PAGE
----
Researchers demonstrate use of PBF-LB to process high-purity Cu, Ag and alloys

November 1, 2022

Examples of pure Cu coil winding and incorporated Triply Periodic Minimal Surface heat exchanger samples, where (a) displays the coil winding structure and (b) displays heat exchanger with internal TPMS structures (Courtesy Robinson, John et al, ‘Electrical Conductivity of 3D printed Copper and Silver for Electrical Winding Applications’, Materials)
Examples of pure Cu coil winding and incorporated Triply Periodic Minimal Surface heat exchanger samples, where (a) displays the coil winding structure and (b) displays heat exchanger with internal TPMS structures (Courtesy Robinson, John et al, ‘Electrical Conductivity of Additively Manufactured Copper and Silver for Electrical Winding Applications’, Materials)

Researchers from the University of Wolverhampton; Additive Analytics and AceOn Group, Telford; University of Bristol and Anopol, Birmingham, UK, have recently published a study in Materials concerning the electrical conductivity of additively manufactured copper and silver for electrical winding applications.

Efficient and power-dense electrical machines are thought to be critical to the next generation of green technologies. One of the primary requirements for these machines is the production of optimised windings, which rely on electrically conductive materials. Additively manufacturing copper and silver windings offer manufacturers the opportunity to optimise materials, utilise custom geometries and undertake topology and thermal management via integrated cooling. However, with Laser Beam Powder Fusion (PBF-LB) Additive Manufacturing, reflective and conductive materials like Cu and Ag can pose a problem.

In ‘Electrical Conductivity of Additively Manufactured Copper and Silver for Electrical Winding Applications’, the researchers have detailed the processing of high-purity Cu, Ag and Cu-AG alloys on a 400 W EOS M290 AM machine and the resultant materials’ conductivity. Six material variants were investigated in four comparative studies, characterising the influence of material composition, powder recoating, laser exposure and electropolishing.

The study showed a link between Cu feedstock characteristics and the resulting electrical conductivity of the additively manufactured samples. Looking at the influence of Cu purity on electrical performance, no correlation was found, with the highest purity Cu (>99.98%) performing similarly to (59.7% and 59% IACS) the lowest purity Cu (>99%). For Cu, higher layer packing density dictated by lower feedstock PSD was said to have a significant positive effect on sample density and electrical performance. When it comes to Cu–Ag, the relative densities and electrical performance were found to be unrelated, primarily due to electrical performance being restricted by Cu–Ag interfaces negatively affecting electron conduction. It was found that PBF-LB process parameters utilised for sample fabrication resulted in denser Ag in comparison with Cu, which meant comparatively higher electrical performance.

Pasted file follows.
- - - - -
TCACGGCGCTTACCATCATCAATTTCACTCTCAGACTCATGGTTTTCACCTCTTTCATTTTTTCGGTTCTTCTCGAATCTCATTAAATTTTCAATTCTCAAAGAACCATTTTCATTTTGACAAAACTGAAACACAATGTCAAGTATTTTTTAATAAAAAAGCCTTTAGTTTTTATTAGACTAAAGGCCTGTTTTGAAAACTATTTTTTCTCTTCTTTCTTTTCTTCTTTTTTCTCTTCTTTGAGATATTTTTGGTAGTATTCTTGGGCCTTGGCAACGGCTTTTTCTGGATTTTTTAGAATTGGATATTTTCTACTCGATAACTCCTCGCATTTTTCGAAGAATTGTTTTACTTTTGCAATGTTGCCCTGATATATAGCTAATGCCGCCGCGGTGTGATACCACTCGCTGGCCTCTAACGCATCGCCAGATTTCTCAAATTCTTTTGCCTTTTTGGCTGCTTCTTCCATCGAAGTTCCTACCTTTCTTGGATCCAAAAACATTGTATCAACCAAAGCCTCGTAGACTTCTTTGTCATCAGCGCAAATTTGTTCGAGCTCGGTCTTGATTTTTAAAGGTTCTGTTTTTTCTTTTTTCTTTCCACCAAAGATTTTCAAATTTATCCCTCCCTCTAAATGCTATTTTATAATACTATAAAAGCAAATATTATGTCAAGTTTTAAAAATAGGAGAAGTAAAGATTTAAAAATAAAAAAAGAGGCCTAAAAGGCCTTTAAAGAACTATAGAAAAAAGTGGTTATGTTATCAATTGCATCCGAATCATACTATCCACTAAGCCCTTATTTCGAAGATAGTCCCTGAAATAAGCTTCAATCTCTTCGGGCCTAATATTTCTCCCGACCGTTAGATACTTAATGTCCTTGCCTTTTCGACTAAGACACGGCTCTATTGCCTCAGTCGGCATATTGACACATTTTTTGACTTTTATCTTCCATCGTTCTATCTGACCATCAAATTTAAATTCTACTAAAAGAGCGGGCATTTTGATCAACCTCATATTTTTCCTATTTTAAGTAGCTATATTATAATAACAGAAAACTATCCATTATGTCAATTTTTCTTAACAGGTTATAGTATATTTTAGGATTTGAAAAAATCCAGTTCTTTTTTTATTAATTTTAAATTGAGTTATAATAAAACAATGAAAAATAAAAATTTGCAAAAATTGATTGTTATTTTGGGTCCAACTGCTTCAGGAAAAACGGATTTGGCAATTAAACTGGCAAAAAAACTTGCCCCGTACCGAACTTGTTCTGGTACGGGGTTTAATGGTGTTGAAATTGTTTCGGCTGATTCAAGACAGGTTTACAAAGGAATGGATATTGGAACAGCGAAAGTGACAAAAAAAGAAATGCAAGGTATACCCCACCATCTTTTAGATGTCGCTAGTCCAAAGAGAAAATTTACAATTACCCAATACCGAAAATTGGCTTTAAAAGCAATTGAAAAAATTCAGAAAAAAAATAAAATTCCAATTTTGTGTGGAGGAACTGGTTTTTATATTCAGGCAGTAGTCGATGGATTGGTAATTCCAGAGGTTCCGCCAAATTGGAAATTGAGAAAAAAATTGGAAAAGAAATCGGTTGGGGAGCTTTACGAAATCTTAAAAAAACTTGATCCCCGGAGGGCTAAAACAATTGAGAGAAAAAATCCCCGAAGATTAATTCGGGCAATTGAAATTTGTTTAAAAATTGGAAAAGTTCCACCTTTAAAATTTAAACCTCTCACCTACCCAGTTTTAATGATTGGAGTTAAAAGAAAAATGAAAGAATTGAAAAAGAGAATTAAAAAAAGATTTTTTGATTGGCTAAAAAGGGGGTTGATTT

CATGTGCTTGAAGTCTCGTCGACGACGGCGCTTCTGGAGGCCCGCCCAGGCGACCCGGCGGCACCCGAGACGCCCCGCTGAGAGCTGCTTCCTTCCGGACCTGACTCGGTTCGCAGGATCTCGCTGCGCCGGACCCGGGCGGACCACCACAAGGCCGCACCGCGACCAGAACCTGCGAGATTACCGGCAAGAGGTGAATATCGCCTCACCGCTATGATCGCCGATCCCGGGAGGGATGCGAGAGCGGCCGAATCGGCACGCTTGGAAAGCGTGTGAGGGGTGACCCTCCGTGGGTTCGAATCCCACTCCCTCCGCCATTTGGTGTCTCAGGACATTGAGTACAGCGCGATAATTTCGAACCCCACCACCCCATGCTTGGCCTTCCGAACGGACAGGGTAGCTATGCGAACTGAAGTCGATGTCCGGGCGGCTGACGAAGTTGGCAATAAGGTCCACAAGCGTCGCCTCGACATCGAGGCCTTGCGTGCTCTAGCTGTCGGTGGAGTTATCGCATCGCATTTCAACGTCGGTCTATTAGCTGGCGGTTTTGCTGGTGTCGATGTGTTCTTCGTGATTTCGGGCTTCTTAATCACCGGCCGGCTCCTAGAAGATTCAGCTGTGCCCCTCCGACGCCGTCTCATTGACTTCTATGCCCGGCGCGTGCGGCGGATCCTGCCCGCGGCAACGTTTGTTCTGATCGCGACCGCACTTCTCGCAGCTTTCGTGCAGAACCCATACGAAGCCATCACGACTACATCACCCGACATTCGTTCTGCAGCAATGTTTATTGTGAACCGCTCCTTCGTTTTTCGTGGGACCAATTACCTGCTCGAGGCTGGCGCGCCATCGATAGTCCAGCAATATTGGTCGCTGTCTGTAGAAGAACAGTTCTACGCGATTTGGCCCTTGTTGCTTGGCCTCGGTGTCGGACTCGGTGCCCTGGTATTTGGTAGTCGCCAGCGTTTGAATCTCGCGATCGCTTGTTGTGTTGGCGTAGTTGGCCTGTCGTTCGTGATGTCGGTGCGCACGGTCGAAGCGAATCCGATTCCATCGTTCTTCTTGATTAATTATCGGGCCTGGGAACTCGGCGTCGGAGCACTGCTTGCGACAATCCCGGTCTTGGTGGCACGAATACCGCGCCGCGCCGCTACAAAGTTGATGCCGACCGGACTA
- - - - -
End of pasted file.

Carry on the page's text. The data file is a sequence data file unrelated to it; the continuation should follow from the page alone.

Looking at the impact of powder recoating and laser exposure on the processing of Cu via PBF-LB Additive Manufacturing, hard blade recoating and single-laser exposure strategies showed improvements in density, with increases of 2.8% and 2% IACS electrical conductivity for Cu when compared with soft blade recoating and double-laser exposure strategies. Electropolishing was found to improve the Cu surface roughness from Ra of 6.42 µm to 2.78 µm. Nevertheless, current densities and immersion durations twice that of electropolishing similar copper grades manufactured by other methods are required for PBF-LB-processed variants.

Overall, the results appear to show that – contrary to recent literature and common understanding – processing high-purity Cu, Ag and Cu–Ag is feasible using a standard laser 400 W PBF-LB Additive Manufacturing machine. Additionally, further improvements in component density and electrical performance could be achieved through the optimisation of powder feedstock PSD and process parameters specifically for Cu 400 W processing.

The paper is available here, in full.

www.wlv.ac.uk

www.additiveanalytics.co.uk

www.aceongroup.com

www.bristol.ac.uk

www.anopol.com

Examples of pure Cu coil winding and incorporated Triply Periodic Minimal Surface heat exchanger samples, where (a) displays the coil winding structure and (b) displays heat exchanger with internal TPMS structures (Courtesy Robinson, John et al, ‘Electrical Conductivity of Additively Manufactured Copper and Silver for Electrical Winding Applications’, Materials)

In the latest issue of Metal AM magazine

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Extensive AM industry news coverage, as well as the following exclusive deep-dive articles:

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  • Advances in the AM of refractory metals and hard materials at the 20th Plansee Seminar
  • Additive Manufacturing needs you: Why you and your company should get involved in standards development

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